Jonah Goldberg can surprise me every now and then and come up with a good column; his piece on the film Borat and its star Sacha Baron Cohen was not such an occasion. He basically sees the film as an attempt to make America look like a racist and militaristic nation for the benefit of those who hate America, especially in Europe, and Cohen as someone with a grudge against America, I do not see it that way.
I went to see the film Borat twice since it has been out. The first time I saw it at a big multiplex in the St. Louis suburbs (St. Louis Mills Mall) and the second time I saw it at a more upscale urban theater at the Chase Park Plaza. Both audiences laughed throughout the movie and at most of the same scenes; however there were a few scenes that flew over the heads of those at the suburban mall and that hit home to the audience at the Chase and those were the jokes that people who are not familiar with Jewish history and issues will not get. The crowd at the Chase, by my estimation, was heavily Jewish, and again by my guesstimate, the crowd at the Mills contained few Jews.
Why do I make this point? Because in order to understand Borat, or any of the other characters that Cohen plays, you must first understand who Cohen the Jew is and how his Jewishness colors all of his brilliant work. This is a man with a strong sense of a Jewish identity, a commitment to the faith, and the product of an observant Jewish home.
Borat is an anti-Semite not just because Cohen seeks to highlight the fact that in many cultures anti-Semitism is a part of the national fabric; but also to draw out the anti-Semitism of others who at first appearance are more refined and sophisticated. Goldberg points to the fact that there are only two real instances in the film, at the rodeo and with the frat boys, that Cohen is able to usefully do this, and that is incomplete.
First let us look at the character of Borat on Da Ali G Show on HBO. On that show Cohen was given hunting lessons by a man who supported the killings of Jews by Nazis in the holocaust and said he personally would not mind if Jews were hunted on his ranch, a bar full of people joining in on an anti-Semitic sing-along (“throw the Jew down the well”) at a country western bar, a Mississippi politician who said all Jews or going to hell and as he character of Bruno a man at a gun show who goes on an anti-Semitic rant. You will also notice that during the film Borat Cohen, who did research on the American Civil Rights Movement in college, happens to bring a black hooker to a Southern mansion on Succession Drive and he falls and breaks the goods in a store dedciated to the memory of the Confederacy. It should also be noted that while at the right-wing Pentacostal Church, where fiery political rhetoric was given, a general stood on the stage and cheered the whole time.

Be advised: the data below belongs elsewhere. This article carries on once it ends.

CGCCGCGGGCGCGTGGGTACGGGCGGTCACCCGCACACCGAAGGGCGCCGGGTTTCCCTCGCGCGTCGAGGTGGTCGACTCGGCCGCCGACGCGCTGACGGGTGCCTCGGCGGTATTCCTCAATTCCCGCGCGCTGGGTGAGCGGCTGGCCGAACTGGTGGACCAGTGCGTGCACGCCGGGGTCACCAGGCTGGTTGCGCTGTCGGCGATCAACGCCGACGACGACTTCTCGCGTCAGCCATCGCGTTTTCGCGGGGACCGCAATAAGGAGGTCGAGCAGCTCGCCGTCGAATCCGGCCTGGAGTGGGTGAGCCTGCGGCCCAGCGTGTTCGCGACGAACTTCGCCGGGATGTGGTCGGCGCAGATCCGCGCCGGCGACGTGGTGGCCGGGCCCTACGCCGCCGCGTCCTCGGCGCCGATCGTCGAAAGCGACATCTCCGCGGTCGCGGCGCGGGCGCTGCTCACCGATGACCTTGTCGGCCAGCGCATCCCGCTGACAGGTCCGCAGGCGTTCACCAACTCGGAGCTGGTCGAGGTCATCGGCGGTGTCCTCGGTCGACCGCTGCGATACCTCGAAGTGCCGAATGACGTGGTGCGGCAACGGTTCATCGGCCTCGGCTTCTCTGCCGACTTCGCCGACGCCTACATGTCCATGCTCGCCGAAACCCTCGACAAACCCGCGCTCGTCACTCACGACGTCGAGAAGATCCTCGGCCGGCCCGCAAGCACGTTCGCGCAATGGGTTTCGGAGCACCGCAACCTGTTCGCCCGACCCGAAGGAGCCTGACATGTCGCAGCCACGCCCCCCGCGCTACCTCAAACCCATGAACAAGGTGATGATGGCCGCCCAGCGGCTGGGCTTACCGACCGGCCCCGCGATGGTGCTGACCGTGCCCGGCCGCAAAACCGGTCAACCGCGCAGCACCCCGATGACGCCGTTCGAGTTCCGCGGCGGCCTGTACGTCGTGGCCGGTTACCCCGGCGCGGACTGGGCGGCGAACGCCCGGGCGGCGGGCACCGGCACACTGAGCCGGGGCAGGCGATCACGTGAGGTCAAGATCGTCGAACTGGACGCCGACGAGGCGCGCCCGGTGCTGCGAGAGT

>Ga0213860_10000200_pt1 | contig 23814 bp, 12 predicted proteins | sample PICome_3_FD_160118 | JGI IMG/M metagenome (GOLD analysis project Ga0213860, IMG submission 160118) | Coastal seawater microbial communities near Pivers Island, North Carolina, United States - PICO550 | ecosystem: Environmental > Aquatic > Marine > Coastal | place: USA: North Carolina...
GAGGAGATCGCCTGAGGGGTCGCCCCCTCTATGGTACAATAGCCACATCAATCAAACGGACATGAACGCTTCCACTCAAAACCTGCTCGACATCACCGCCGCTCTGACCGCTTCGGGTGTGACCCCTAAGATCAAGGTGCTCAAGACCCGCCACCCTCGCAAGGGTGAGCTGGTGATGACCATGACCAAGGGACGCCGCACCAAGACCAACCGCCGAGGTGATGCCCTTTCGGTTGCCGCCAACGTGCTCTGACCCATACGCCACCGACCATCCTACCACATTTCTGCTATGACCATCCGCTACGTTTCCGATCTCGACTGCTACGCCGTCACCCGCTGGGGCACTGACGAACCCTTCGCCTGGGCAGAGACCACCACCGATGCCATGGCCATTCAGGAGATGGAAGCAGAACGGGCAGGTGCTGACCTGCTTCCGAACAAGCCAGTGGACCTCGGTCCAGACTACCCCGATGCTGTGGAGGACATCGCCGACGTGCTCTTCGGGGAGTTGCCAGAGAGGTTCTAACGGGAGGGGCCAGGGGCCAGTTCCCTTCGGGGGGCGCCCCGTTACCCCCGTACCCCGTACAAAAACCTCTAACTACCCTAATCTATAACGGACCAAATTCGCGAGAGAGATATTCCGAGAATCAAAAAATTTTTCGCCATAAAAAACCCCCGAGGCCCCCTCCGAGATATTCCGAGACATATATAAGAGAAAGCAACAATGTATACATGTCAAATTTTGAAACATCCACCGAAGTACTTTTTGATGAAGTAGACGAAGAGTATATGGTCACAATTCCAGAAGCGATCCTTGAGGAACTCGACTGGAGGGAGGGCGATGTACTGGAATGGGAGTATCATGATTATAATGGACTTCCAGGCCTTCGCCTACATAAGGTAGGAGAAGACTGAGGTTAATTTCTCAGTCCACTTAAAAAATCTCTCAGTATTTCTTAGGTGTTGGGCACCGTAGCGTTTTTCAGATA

The point Cohen is trying to make is that behind the niceties and political correctness, anti-Semitism still exists below the surface amongst many and on this issue I agree with him wholeheartedly and I can somehow identify with the character of Borat on this issue.
When people find out that I am a Muslim they often seek to get on my good side by telling me that they also dislike Jews (not knowing that I do not hold any animosity towards Jews they just assume that because I am a Muslim I am an anti-Semite) and through this I have learned that the hatred of Jews is one thing that unties a lot of people of many different racial and religious backgrounds. If the work of Cohen can bring this to the service he has perfumes a mitzvah in my humble opinion.
This topic is increasingly important in an era of a new anti-Semitism, the resurgences of classical anti-Semitism, and a generation of lost (and in many cases self loathing Jews) in the Jewish Diaspora. Cohen should be applauded for addressing this issue, unlike many prominent Jews in entertainment who run away from all tings Jewish and as the award winning American-Jewish documentarian Marc Levin has said “ you can get Jews in Hollywood to talk about anything….except Jews.”